Insights & updates from the ESCRS Congress in Vienna
ESCRS Breaking News Briefs
By H Burkhard Dick MD
When Oliver Findl, President of the European Society of Cataract and Refractive Surgery (ESCRS), steps down at the end of this year, the Society shall remember his tenure as a time of both challenges and achievements—and, most certainly, will look back on the Viennese ophthalmologist’s two years at the helm with gratitude.
“It will be just like before the pandemic,” Oliver Findl mused a couple of weeks ago. He expected the ESCRS Congress in his hometown to be on par with the meetings before 2020—an understatement to say the least. This Congress puts all its predecessors in the shade.
Not only did ESCRS 2023 see record numbers of attendees, but its programme featured comprehensive insight into tomorrow’s ophthalmology, such as the iNovation Day. This is only the second year for the hugely successful initiative in bringing ophthalmic surgeons and industry together to highlight and debate the most recent innovations in ophthalmic surgery. And the Vienna delegates had a social blast that can hardly be topped: a Grand Ball held in the Hofburg, the palace where the Habsburgs ruled over a vast empire. This and much more was Oliver Findl’s doing.
Professor Findl, Chief of the Department of Ophthalmology at Hanusch Hospital in Vienna, is one of Europe’s most experienced cataract surgeons with more than 18,000 surgeries under his belt (not to speak of his retinal and corneal interventions). He completed post-doctoral research at Harvard University and is a constant on The Ophthalmologist’s “Power List”.
He has left his mark on the ESCRS in several fields. Regarding ongoing education—one of the Society’s primary aims—he has contributed not only as co-chair of the Clinical Guidelines Development Group for cataract surgery but has also encouraged many other initiatives, such as setting up a common e-learning platform to improve access to educational material.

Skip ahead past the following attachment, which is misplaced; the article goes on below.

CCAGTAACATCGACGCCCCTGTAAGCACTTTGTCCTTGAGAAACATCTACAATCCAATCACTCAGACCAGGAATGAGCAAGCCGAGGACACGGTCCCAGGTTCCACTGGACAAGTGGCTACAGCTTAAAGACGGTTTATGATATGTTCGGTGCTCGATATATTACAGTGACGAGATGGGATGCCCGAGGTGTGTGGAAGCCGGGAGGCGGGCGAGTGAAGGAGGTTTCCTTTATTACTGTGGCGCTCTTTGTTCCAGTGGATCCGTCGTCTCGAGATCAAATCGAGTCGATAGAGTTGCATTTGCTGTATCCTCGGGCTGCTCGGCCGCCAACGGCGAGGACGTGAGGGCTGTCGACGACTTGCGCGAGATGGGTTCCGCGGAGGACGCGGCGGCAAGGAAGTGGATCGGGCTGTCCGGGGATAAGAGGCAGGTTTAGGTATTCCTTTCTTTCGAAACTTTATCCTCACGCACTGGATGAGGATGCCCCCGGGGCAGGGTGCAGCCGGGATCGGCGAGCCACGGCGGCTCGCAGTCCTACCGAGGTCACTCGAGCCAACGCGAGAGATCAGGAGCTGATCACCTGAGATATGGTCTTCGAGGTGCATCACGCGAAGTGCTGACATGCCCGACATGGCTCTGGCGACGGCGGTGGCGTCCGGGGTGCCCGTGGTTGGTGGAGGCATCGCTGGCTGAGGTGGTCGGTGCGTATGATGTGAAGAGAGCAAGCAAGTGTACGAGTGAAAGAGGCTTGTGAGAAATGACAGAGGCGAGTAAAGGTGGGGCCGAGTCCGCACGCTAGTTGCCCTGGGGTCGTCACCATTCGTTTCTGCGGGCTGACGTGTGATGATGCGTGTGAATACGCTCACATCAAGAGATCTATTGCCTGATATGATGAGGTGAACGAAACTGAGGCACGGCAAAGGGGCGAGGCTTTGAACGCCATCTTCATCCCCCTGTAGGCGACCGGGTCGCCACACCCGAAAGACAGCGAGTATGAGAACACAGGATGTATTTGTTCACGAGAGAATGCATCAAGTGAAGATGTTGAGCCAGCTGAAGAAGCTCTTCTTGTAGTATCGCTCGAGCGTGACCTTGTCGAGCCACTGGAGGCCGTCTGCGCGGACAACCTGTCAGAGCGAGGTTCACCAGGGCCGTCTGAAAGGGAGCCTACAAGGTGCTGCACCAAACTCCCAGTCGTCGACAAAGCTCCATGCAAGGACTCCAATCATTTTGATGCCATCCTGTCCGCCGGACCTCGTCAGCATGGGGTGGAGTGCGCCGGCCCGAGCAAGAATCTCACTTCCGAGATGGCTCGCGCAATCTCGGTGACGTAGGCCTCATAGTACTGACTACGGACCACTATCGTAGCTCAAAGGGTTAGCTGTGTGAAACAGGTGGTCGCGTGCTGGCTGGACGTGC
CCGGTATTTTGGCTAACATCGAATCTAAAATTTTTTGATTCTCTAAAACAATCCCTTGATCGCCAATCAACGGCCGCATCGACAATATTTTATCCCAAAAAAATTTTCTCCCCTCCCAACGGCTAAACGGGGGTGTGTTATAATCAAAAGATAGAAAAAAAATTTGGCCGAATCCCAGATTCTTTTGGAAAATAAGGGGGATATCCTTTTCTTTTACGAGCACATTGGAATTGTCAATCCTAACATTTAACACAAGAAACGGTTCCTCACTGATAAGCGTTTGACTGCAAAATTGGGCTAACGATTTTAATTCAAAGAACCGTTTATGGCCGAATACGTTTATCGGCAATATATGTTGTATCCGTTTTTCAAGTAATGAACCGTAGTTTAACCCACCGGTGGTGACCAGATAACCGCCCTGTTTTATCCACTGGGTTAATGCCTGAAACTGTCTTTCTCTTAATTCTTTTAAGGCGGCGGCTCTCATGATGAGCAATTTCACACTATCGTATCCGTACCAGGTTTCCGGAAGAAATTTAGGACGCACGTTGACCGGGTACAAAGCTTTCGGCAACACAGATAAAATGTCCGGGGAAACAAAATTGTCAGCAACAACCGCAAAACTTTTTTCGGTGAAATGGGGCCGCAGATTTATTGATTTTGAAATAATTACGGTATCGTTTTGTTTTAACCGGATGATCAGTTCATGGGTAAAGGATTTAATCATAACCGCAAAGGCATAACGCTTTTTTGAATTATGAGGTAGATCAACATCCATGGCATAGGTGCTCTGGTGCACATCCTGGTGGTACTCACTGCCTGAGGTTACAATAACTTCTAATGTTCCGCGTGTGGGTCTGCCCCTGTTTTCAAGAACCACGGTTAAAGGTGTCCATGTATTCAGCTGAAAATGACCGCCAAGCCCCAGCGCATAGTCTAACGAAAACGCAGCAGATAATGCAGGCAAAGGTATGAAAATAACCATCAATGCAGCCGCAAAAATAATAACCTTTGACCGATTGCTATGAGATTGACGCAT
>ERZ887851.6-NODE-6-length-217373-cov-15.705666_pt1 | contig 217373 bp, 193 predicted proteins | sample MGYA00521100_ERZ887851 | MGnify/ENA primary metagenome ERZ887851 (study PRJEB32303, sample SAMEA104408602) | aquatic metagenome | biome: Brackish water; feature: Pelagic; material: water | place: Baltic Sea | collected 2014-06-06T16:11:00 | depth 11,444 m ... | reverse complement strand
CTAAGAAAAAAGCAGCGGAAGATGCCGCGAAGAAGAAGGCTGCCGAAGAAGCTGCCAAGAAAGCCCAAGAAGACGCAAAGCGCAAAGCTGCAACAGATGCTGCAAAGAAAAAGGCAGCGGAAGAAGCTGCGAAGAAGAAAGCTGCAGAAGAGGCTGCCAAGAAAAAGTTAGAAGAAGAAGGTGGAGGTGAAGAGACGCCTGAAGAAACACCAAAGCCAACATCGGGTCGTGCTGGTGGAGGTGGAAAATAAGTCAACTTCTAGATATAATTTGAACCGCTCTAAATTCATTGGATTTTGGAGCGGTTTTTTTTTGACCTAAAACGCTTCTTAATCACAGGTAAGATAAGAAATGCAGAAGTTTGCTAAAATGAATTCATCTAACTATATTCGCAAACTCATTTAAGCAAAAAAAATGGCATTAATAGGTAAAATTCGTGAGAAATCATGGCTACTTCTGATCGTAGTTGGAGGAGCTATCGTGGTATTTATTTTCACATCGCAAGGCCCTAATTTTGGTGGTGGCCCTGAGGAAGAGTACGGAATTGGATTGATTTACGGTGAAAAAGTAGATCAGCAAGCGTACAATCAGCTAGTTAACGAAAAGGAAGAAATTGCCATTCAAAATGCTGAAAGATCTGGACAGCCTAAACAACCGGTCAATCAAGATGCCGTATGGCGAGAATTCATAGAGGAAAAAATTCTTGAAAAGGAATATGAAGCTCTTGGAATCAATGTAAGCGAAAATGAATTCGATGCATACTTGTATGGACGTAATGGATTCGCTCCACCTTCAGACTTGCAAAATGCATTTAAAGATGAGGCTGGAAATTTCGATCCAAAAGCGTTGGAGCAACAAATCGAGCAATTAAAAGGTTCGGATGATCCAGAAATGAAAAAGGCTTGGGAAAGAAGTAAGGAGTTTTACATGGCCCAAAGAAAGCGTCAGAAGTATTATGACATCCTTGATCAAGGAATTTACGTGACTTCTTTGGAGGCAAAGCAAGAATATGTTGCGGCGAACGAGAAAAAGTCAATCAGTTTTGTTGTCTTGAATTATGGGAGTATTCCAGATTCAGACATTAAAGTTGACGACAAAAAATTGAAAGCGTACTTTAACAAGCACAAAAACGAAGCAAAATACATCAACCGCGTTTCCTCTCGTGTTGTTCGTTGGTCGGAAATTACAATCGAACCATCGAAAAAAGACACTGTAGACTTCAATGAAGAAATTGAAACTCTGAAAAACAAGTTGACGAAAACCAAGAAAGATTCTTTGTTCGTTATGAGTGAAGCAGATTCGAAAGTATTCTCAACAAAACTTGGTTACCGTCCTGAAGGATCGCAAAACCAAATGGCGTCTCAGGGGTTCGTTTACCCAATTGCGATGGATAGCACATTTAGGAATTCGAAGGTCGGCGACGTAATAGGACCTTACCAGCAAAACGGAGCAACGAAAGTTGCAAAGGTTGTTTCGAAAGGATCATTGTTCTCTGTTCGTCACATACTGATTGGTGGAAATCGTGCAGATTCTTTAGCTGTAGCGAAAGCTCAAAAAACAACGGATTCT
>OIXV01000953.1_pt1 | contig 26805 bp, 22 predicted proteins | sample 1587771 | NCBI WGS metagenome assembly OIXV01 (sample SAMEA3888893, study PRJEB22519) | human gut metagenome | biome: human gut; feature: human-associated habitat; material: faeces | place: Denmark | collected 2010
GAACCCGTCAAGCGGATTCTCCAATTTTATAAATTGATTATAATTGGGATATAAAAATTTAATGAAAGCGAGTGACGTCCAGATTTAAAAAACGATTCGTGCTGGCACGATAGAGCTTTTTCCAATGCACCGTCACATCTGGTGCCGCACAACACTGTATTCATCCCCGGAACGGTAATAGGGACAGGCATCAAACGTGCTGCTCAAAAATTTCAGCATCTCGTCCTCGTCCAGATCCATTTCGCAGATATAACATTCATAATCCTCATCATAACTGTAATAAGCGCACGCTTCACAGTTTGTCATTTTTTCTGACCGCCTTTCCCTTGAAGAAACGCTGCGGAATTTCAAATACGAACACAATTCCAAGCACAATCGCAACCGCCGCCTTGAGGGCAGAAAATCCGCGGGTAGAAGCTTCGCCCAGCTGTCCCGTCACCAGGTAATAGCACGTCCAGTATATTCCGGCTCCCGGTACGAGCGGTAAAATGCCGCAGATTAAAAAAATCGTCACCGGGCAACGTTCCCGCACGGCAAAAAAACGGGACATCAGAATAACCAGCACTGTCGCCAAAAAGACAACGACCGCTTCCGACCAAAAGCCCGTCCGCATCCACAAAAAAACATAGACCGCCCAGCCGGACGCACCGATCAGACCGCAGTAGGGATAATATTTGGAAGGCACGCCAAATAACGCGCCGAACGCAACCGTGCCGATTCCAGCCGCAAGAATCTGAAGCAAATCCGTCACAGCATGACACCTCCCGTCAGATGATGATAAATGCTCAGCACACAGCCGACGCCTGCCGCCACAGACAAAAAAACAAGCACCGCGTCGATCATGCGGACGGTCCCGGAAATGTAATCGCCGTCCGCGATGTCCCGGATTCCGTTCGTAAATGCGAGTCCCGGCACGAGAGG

Oliver Findl supported the creation of a new Digital Health Award that recently made its first grant. He helped establish an online IOL calculator that now includes toric lenses. Under his guidance, the ESCRS purchased a state-of-the-art surgical simulator from Haag Streit that has already supported skills development to scores of trainees in Romania, Poland, and now, Austria (for Ukrainian trainees). The uptake and feedback are beyond expectations, and that splendid machine’s next stop on its “Tour of Europe” is the combined ESCRS Winter Meeting/Annual Congress of the German Society of Cataract and Refractive Surgery (DGII) in February 2024 in Frankfurt.
Under his leadership, the ESCRS has become a force for environmental and social conscience that is beyond compare in the world of ophthalmology, as sustainability and fighting climate change have been a driving force for the Austrian ophthalmologist for many years. He was instrumental in making the ESCRS Congress carbon neutral and in promoting sustainability as a central theme internationally. Prof Findl played a vital role in establishing EyeSustain with ASCRS and AAO, where key issues such as reducing OR waste can be investigated. He has also established the Sustainability Index for Disposables in Cataract Surgery (SIDICS) project—a tool developed to assist users in evaluating the sustainability of customised cataract packs used in medical facilities and provides insights into the environmental impact of different product configurations.
Current events have kept him moving—rapidly and effectively responding according to circumstance. For example, Oliver Findl led the ESCRS in supporting Ukraine, encouraging industry partners to donate crucial surgical supplies. In addition to allocating a six-figure sum from its own reserves, ESCRS reached out to fellow societies to donate funds. He led the initiative to provide free congress registration for Ukrainian surgeons and emphasised the importance of relieving hardship in developing countries. Under his leadership, ESCRS funding for projects in developing countries has increased fivefold. In addition to major projects in Mozambique, Malawi, and Jerusalem, ESCRS has supported smaller cataract projects in South Sudan, Nepal, and Bangladesh.